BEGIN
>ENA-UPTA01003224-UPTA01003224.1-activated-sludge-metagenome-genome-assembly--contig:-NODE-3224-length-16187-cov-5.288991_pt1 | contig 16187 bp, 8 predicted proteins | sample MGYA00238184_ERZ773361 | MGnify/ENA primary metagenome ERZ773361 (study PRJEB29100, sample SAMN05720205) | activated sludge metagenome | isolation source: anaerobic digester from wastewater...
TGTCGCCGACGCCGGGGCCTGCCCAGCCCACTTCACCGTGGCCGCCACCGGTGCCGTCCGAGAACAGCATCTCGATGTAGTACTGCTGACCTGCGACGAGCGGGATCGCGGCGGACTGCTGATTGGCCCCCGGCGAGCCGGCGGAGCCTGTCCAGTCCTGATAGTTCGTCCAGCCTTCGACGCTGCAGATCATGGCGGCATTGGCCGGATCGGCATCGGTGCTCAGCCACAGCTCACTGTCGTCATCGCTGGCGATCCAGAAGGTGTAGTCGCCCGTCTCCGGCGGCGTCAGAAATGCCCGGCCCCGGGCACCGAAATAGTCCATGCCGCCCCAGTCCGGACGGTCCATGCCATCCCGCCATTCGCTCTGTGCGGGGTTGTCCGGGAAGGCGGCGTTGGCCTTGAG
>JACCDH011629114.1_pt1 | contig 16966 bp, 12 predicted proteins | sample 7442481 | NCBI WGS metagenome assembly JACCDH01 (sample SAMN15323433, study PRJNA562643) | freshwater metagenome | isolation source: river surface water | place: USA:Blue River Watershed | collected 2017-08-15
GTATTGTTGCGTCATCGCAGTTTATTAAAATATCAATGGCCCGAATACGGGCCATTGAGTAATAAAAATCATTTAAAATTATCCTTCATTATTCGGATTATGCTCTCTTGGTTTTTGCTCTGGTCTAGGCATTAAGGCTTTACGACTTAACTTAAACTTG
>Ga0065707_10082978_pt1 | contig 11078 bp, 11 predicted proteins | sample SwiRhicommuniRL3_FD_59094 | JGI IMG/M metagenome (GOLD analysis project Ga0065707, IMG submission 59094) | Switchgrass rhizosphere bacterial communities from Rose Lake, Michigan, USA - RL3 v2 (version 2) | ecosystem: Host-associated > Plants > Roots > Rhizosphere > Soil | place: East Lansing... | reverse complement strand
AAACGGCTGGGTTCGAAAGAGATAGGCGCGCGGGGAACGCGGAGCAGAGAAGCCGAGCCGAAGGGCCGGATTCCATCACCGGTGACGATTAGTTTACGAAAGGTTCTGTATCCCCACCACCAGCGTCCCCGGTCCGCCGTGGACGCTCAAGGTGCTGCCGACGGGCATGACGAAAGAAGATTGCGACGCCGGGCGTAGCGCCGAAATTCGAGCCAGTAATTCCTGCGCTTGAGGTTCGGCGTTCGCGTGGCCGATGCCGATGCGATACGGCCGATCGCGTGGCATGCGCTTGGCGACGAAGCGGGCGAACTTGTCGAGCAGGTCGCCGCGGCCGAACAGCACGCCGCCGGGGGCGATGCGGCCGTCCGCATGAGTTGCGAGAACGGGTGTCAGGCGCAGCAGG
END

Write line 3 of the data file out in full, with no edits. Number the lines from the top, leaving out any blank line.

>JACCDH011629114.1_pt1 | contig 16966 bp, 12 predicted proteins | sample 7442481 | NCBI WGS metagenome assembly JACCDH01 (sample SAMN15323433, study PRJNA562643) | freshwater metagenome | isolation source: river surface water | place: USA:Blue River Watershed | collected 2017-08-15